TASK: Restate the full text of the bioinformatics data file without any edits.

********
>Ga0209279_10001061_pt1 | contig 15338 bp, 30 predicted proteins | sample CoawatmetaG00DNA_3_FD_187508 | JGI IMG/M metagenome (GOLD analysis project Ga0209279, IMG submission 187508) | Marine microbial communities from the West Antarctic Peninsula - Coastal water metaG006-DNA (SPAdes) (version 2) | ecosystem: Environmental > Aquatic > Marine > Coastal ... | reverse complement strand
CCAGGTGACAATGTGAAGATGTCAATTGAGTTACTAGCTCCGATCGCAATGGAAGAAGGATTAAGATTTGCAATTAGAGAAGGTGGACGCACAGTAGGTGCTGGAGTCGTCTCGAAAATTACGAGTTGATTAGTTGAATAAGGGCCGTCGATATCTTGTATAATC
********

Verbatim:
>Ga0209279_10001061_pt1 | contig 15338 bp, 30 predicted proteins | sample CoawatmetaG00DNA_3_FD_187508 | JGI IMG/M metagenome (GOLD analysis project Ga0209279, IMG submission 187508) | Marine microbial communities from the West Antarctic Peninsula - Coastal water metaG006-DNA (SPAdes) (version 2) | ecosystem: Environmental > Aquatic > Marine > Coastal ... | reverse complement strand
CCAGGTGACAATGTGAAGATGTCAATTGAGTTACTAGCTCCGATCGCAATGGAAGAAGGATTAAGATTTGCAATTAGAGAAGGTGGACGCACAGTAGGTGCTGGAGTCGTCTCGAAAATTACGAGTTGATTAGTTGAATAAGGGCCGTCGATATCTTGTATAATC